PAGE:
The Cold War Era PowerPoint Presentation

The Cold War Era PowerPoint Presentation

2018-01-07 250K 250 0 0

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This time period is marked by . fear/paranoia. Nuclear weapons are supposed to be a “deterrence” but instead increase tension between the countries. Soviet Union and United States never go to war directly, they instead fight their conflicts in other countries (. ID: 620958

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Presentations text content in The Cold War Era

Slide1

Slide2

The Cold War Era

This time period is marked by

fear/paranoia

Nuclear weapons are supposed to be a “deterrence” but instead increase tension between the countries

Soviet Union and United States never go to war directly, they instead fight their conflicts in other countries (

eg

. Korea, Vietnam,

etc

).

Recall, August

6, 1945- U.S dropped the world’s first atomic bomb

In 1949, the Soviet Union tested its first nuclear bomb, triggering a nuclear arms race between the West and the Soviets

Slide3

The Arms Race

One of the main features of The Cold War area was a highly competitive Arms RaceOn November 1, 1952 the United States explodes the first hydrogen bomb at a test site in the Marshall Islands. The mushroom cloud was 8 miles across and 27 miles high; Less than a year later, the Soviets announce their first test of a hydrogen bomb in Kazakhstan

Slide4

The U2

In 1960, U2 was a spy plane Able to fly 6000km at high altitudesCould take photos of Soviet bomber bases and missile sites

Slide5

Results of the RaceUSA USSR

450 ICBMs250 Medium range missiles2,260 Bombers16,000Tanks32 Nuclear submarines260 Conventional submarines76 Battleships and carriers

76

ICBMs

700

Medium range bombers

1,600 bombers

38,000 Tanks

12 Nuclear submarines

495 Conventional submarines

5

0

Battleships and cruisers

Slide6

Both sides built more and more…

By 1980:

The USA had more 9000 warheads. The USSR had more than 6000!

MAD: Mutually

Assured Destruction

So many weapons in such a state of readiness that neither side would dare to launch a surprise attack (a first strike)

Any conflict was sure to end in the utter annihilation of both sides. No rational person could start such a war, it was hoped.

Slide7

The H-Bomb: (1952- USA)The Atom Bomb (fission) The Hydrogen Bomb (fusion)Yield 10 kiloton 10 megaton (smallish) (1000 times as powerful) Fireball 300 m. 4.8 km.Total Destruction radius 1.6 km. 17.7 km.Flash burns (2nd degree burns) 2.4 km. 32 km.

Slide8

The Cold War in CanadaDuck and Cover

At the height of the Cold War, the possibility of a nuclear attack was a real concern not just in the United States but also in CanadaThe Canadian government created materials such as films and pamphlets to advise citizens what to do in case of a nuclear attack. Is the choice of a turtle an appropriate mascot to use to explain what to do if a nuclear attack occurs? How effective do you think the “duck and cover” response would be in the event of a nuclear attack? What does this suggested response reveal about 1950’s knowledge of nuclear weapons?

Slide9

Canada’s Prime Minister, John Diefenbaker (1957-1963) This bunker was built to house gold reserves, military, scientific, and politicalpersonnel in case of nuclear attack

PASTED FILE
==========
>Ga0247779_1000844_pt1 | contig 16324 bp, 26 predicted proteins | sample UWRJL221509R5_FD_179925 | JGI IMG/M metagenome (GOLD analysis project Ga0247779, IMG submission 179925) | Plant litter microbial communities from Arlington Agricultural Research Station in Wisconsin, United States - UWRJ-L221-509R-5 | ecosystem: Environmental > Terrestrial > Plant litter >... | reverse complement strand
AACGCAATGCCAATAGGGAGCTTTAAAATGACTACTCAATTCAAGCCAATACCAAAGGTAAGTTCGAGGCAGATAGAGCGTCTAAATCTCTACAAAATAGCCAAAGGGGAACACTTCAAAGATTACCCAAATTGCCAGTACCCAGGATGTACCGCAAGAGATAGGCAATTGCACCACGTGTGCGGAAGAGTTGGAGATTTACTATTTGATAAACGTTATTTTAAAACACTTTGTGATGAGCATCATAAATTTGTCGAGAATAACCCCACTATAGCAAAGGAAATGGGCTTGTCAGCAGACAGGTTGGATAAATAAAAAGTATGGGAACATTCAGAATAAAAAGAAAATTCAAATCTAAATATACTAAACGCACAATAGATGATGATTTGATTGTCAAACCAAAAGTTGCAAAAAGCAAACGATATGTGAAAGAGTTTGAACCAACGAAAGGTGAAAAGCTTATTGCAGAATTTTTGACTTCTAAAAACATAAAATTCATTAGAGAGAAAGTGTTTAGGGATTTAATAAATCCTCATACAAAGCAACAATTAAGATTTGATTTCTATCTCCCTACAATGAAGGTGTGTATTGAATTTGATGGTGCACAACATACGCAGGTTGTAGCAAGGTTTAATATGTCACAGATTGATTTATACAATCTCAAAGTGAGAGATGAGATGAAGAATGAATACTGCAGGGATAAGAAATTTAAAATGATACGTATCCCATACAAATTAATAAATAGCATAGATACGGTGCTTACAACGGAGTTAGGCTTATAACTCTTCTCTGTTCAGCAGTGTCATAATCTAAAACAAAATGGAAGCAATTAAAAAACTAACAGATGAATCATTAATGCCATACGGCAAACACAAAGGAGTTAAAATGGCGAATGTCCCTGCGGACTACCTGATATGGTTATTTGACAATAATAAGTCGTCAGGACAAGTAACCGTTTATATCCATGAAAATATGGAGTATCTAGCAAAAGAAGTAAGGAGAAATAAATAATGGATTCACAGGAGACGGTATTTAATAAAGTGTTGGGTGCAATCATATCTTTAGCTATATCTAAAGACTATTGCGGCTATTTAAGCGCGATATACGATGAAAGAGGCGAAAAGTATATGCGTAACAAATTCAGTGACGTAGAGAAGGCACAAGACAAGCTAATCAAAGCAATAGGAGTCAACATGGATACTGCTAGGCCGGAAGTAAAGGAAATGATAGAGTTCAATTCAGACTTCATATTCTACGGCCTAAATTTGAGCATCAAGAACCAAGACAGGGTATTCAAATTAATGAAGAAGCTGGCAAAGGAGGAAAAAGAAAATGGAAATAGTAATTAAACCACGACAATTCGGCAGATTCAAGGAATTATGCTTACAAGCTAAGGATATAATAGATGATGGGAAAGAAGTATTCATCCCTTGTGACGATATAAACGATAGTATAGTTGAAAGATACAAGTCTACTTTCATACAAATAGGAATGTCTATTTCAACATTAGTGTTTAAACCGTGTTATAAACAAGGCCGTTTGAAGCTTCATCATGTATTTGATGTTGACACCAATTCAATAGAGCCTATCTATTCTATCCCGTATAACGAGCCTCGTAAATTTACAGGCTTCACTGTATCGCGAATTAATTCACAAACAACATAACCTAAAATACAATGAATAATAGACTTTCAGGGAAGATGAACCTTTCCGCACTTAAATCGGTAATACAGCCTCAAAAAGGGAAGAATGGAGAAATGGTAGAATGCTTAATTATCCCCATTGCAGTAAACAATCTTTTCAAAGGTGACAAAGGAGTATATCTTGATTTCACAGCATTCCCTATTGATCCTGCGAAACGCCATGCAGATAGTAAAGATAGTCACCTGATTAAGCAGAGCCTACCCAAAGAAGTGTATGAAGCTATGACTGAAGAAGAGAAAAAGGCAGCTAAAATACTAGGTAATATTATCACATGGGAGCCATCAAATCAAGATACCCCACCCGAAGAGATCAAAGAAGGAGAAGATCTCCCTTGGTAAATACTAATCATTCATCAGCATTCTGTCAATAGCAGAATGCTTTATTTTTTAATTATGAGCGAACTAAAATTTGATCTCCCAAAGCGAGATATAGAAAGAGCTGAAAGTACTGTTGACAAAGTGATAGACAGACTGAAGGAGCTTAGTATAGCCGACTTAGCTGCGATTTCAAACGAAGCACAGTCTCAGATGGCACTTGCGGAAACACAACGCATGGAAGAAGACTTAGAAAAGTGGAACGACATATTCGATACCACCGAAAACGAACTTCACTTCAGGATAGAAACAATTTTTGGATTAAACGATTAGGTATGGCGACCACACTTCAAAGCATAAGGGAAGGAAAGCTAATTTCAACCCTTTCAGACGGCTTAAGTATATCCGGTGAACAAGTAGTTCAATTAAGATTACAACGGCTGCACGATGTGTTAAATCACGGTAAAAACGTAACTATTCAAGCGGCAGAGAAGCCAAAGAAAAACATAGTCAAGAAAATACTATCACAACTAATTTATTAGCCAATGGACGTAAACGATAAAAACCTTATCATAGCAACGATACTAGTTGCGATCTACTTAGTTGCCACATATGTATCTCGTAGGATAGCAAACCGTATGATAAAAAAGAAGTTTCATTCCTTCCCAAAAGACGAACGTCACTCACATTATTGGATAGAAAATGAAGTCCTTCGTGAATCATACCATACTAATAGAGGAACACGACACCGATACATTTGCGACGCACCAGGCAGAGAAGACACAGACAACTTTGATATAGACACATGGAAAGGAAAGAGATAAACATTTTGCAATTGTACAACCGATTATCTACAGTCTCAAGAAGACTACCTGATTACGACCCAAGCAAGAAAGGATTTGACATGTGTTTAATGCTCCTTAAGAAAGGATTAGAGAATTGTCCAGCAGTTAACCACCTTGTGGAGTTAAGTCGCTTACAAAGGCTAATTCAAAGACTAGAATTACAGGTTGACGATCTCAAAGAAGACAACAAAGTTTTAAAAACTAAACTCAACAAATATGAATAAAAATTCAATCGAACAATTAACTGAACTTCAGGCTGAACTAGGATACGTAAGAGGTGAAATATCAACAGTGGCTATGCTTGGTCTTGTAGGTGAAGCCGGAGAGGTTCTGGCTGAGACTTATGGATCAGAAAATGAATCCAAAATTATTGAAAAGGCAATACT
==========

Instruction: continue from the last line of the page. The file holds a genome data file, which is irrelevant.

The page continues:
The Diefenbunker

Slide10

The Red Scare

The western world feared the Soviets and spread of communism in their nations because…. Communism is equated with the fear of losing individualism and unique identity Aspect of sharing wealth so that everyone is the same was seen as a negative ideology Propaganda – fear the dirty, rotten, commies.

Slide11

The Gouzenko Affair

Espionage: Spying on one another for secrets. Igor Gouzenko worked at the Soviet embassy in Ottawa (as a spy for the Soviets) He found out in 1945 that he and his family were going to be sent back to Russia Turned himself in and alerted North America of a Soviet spy ring Took documents proving spy ring to Canadian government Gov’t did not believe him until the Soviet officials tried to capture and send him back to Russia COMMUNIST SPIES IN CANADA!

Slide12

Rosenburg Spy Case - 1951

On March 29, Julius and Ethel Rosenberg are convicted of selling U.S. atomic secrets to the Soviet Union. The Rosenbergs were sent to the electric chair in 1953, despite outrage from liberals who portrayed them as victims of an anti-communist witch hunt.

Slide13

Canada and the Cold War

Our political, economic and military alliance with other western nations through NATO (North Atlantic Treaty Organization) 1949 The coordinated air protection of North America with the United States. This was called NORAD (North American Air Defence) . The two countries would cooperate to detect and intercept Soviet air craft

Slide14

North Atlantic Treaty

Organization, 1949-Military Alliance between: Belgium, Canada, Denmark, France, Great Britain, Iceland, Italy, Luxembourg, the Netherlands, Norway, Portugal and the United States- Created to protect members from communist Soviet Union - An attack on one is an attack on all members Warsaw Pact: Established by the Soviet Union to counter NATO in 1955 - includes eastern European communist states. A collective defense treaty to control Eastern Europe with Soviet military forcesU.S.S.R., Poland, Czechoslovakia, Bulgaria, Hungary, Romania, Albania, East Germany

NATO: North Atlantic Treaty Organization

Slide15

Air defense system (radar) between USA and Canada Located in the arctic Designed to alert us of possible soviet attacks

NORAD, 1955

Slide16

Early Warning Systems

Slide17

Canada is strategically located!

Soviet bombers could be stopped and shot down over Canada (nice if you’re American)Canadians would get the protection of the world’s largest military power


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